Her face didn’t resemble frog’s. It was, in fact, lovely. Nor her voice was course; it was sweet. The teacher looked furiously at me.
“Mani, kay kanikku ,” he raised the cane to flog, but seeing my extended palm, probably, thought about my mother’s hand which had served him food many times.
“Stand up on the bench”. A compromise to satisfy his ‘manasaktshi’ or consciousness and a consolation prize for his duty-awareness. That thrilled Annamma. She covered her face with palms and chuckled. I was proud of my status in the class and standing on the bench was a blow for that. She knew it. Being a flourishing hotelier’s son, I enjoyed some privileges. One teacher or the other used to hold my hand and take me back home, enjoy food, read newspaper and a ‘murukkan’-pan chew along with my father’s witty conversation. In the morning, Sulaiman, our cart driver used to drop me at the entrance to the paddy field pathway. No other students enjoyed such a royal treatment.
When I got down from the bench, Annamma came close, pressed my leg and enquired, “kaalu katanjo-did your leg pain?” I tolerated that with a mum, but when she advised me next,”don’t lie again”, I flared up.
“Get lost fr–” I wanted to shout but turned to the teacher. He was facing the board. I could have scolded her but looked at her face. ‘Poor thing’ I thought and smiled.
“If you call me frog again, I won’t speak to you “threatened Annamma, while returning home that evening.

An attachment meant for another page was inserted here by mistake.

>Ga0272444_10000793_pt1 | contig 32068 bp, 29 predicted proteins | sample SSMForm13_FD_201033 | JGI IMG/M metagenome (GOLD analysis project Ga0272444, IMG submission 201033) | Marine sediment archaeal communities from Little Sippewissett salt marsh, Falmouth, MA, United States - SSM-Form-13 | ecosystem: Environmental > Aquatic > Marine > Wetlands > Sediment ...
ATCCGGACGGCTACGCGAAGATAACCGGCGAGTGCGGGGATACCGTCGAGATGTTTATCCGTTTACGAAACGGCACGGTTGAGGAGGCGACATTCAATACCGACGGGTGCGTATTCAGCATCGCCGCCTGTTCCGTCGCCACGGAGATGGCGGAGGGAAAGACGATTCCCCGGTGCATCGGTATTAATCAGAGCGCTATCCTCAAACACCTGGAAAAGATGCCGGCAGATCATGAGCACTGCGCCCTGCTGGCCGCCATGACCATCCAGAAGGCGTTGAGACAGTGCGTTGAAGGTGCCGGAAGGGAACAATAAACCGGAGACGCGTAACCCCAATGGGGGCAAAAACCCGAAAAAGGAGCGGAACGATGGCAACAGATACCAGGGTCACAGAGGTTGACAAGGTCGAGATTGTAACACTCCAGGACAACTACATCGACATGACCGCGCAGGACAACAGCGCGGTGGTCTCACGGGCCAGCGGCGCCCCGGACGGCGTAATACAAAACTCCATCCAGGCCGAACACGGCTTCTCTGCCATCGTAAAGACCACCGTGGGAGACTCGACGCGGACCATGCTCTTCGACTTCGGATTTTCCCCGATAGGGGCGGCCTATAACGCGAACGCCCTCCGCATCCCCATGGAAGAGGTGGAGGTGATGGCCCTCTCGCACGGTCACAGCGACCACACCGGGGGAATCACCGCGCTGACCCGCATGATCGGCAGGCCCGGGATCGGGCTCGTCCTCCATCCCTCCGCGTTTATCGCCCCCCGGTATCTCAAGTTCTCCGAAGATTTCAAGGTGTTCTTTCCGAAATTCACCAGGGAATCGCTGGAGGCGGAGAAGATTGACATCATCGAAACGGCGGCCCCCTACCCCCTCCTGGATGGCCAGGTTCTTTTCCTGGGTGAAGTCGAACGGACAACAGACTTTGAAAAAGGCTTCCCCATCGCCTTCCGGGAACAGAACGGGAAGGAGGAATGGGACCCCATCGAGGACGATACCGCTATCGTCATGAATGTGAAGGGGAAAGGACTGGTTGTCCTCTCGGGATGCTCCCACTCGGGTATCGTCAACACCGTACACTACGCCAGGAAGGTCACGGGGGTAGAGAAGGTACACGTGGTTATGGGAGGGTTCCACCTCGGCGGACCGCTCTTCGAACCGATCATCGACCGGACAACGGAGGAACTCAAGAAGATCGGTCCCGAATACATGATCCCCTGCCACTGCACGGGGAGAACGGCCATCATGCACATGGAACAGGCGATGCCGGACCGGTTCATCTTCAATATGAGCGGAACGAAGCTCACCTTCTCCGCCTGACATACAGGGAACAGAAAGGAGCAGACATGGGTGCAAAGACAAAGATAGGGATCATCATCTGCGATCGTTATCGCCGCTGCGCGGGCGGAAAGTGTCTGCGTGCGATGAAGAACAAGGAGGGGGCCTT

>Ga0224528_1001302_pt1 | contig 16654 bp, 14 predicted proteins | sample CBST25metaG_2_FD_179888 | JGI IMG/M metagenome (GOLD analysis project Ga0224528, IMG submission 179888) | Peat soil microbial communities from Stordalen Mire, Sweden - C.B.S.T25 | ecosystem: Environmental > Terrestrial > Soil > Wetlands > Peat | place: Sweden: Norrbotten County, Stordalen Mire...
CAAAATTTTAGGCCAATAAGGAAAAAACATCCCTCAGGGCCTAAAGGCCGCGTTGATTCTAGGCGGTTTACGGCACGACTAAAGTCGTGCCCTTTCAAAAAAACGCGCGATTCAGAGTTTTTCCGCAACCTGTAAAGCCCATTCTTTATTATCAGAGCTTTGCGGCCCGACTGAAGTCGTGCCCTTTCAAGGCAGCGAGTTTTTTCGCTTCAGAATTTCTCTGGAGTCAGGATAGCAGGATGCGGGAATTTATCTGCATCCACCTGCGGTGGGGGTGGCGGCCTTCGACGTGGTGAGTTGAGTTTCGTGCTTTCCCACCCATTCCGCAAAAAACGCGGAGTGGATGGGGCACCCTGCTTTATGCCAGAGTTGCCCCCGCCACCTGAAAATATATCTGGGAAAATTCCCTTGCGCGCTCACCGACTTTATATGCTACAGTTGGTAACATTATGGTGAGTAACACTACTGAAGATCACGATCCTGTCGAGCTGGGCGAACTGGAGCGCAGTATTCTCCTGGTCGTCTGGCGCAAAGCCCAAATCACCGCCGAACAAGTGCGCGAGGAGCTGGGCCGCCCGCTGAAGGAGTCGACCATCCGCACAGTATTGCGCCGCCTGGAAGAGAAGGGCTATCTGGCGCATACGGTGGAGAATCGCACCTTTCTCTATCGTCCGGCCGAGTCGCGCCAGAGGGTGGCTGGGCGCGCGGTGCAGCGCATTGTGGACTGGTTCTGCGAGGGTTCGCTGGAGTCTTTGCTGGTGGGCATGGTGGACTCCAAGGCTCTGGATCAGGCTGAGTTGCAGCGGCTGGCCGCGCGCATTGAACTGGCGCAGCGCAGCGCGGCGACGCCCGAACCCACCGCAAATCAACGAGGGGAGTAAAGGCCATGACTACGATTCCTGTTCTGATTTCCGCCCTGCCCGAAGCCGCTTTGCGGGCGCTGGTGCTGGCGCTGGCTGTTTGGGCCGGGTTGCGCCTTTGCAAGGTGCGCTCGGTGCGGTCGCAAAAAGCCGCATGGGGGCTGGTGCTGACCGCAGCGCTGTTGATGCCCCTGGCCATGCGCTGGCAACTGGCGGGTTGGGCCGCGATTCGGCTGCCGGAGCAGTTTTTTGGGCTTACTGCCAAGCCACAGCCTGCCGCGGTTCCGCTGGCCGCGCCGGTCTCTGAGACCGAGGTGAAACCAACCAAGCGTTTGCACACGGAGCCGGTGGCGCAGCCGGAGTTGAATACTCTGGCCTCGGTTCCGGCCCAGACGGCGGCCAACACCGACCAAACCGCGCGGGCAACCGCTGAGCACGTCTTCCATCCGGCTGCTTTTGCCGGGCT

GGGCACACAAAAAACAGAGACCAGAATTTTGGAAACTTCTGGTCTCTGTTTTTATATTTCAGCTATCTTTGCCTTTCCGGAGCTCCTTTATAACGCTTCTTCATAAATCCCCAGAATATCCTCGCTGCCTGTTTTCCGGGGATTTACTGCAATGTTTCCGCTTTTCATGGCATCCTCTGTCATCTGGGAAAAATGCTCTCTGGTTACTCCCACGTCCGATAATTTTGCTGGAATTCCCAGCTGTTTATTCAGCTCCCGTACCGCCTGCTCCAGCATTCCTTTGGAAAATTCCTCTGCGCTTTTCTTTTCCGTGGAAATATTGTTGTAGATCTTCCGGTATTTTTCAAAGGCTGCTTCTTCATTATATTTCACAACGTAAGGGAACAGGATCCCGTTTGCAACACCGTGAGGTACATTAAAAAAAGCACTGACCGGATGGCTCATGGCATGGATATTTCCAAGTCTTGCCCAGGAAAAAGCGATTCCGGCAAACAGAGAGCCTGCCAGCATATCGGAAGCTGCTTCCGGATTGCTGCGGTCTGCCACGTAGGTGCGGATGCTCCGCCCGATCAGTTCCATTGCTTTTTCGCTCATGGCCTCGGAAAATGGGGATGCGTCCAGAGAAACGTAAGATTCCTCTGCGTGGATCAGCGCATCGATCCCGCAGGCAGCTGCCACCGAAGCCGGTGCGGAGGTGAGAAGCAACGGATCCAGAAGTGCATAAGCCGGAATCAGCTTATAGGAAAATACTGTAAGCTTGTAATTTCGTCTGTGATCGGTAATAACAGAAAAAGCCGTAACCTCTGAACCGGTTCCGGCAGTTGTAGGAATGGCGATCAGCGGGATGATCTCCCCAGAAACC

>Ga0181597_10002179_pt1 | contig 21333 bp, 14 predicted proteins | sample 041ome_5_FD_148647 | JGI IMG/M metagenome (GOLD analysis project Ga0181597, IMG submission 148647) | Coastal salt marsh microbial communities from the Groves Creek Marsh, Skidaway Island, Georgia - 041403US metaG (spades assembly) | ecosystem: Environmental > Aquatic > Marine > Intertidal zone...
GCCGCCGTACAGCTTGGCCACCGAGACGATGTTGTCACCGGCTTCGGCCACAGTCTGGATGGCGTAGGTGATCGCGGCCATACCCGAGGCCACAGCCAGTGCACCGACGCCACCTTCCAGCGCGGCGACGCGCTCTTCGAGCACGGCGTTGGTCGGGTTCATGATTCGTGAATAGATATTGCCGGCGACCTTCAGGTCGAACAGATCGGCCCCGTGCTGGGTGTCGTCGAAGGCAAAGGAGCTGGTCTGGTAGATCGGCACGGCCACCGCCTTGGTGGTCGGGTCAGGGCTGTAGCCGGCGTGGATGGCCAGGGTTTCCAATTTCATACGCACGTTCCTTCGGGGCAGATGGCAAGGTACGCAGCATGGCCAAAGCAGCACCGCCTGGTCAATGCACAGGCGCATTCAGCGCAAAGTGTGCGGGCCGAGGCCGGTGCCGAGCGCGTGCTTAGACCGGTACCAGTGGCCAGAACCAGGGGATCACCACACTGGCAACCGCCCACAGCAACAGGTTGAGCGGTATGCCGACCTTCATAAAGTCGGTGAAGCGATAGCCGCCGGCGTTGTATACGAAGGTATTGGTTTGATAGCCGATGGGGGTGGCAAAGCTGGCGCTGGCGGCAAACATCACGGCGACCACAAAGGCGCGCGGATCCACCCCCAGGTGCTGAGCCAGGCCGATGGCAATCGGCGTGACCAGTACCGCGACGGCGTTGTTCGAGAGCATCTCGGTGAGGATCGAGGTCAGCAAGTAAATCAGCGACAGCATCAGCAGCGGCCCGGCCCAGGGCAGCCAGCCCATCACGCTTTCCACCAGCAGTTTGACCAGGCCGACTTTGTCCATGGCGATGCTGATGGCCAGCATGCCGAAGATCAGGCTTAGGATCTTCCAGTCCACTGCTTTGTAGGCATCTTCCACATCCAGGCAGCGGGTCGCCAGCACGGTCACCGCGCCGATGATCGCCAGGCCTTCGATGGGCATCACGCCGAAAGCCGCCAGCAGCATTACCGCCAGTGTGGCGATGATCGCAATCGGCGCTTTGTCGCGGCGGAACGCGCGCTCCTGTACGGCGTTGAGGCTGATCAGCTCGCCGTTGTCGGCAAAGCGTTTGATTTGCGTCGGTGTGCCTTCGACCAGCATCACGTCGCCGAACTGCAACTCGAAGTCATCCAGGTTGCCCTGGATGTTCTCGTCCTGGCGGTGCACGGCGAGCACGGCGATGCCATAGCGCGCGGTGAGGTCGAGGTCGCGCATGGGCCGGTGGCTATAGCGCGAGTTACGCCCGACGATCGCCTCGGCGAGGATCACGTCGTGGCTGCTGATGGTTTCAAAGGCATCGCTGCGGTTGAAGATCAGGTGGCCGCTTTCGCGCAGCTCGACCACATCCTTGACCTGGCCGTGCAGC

“You expect me to weep, if you don’ talk to me, eh? “ I am a boy and I should not succumb to her threat. “But you should tell me your frog stories.”
She laughed so loud that her whole body shook. The glass bangles on her puny wrists too laughed along with her. Or I thought so. Then as if she was correcting my home work, she said,” haa, fool, if I don’t talk to you, how will I tell you stories?”
There seems to be sense in what she said. I pulled a handful of grains from the plant and wanted to put into my mouth but suddenly remembered the pea nuts she gave during the lunch interval and handed over more than half of the grains in my hand, ‘edutholu, take “.
The one who pushed me into the paddy field was Govindan, a hefty boy. His mother used to call me often to her house, pet and pamper me. Why, why, Govindan used to wonder. His father, known as ‘attinthala’ Raman Nair, had a tea shop near my dad’s hotel . His head had no shape no doubt, but the nick name ‘attinthala– goat head was dumped on him by a fellow, whom Nair punished for not paying his food bill. The punishment was to crush rice and black gram mix in a big wet grinder of stone to make paste for idly-making. While moving the heavy pestle, the defaulter, murmured, cursing Nair, Initially in a low tune but when the heavy granite pestle refused to move freely, his tone became noisy and at last he screamed, “nintae thala aatinthala- you are goat-headed, you are goat headed”. That nick name got stuck on Nair like the gluey idly mix, which hampered the motion of the granite pestle.
 Idli is a common snack widely used .